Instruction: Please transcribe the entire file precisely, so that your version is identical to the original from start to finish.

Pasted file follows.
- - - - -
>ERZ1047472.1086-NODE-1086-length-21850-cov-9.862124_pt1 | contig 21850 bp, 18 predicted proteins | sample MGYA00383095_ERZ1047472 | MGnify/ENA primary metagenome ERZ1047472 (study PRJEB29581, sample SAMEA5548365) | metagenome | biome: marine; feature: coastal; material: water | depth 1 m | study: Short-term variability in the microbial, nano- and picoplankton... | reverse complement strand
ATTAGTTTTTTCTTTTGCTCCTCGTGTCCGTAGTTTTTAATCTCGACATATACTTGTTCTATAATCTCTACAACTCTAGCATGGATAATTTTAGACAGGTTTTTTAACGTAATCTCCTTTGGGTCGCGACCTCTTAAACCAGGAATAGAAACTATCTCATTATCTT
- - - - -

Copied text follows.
>ERZ1047472.1086-NODE-1086-length-21850-cov-9.862124_pt1 | contig 21850 bp, 18 predicted proteins | sample MGYA00383095_ERZ1047472 | MGnify/ENA primary metagenome ERZ1047472 (study PRJEB29581, sample SAMEA5548365) | metagenome | biome: marine; feature: coastal; material: water | depth 1 m | study: Short-term variability in the microbial, nano- and picoplankton... | reverse complement strand
ATTAGTTTTTTCTTTTGCTCCTCGTGTCCGTAGTTTTTAATCTCGACATATACTTGTTCTATAATCTCTACAACTCTAGCATGGATAATTTTAGACAGGTTTTTTAACGTAATCTCCTTTGGGTCGCGACCTCTTAAACCAGGAATAGAAACTATCTCATTATCTT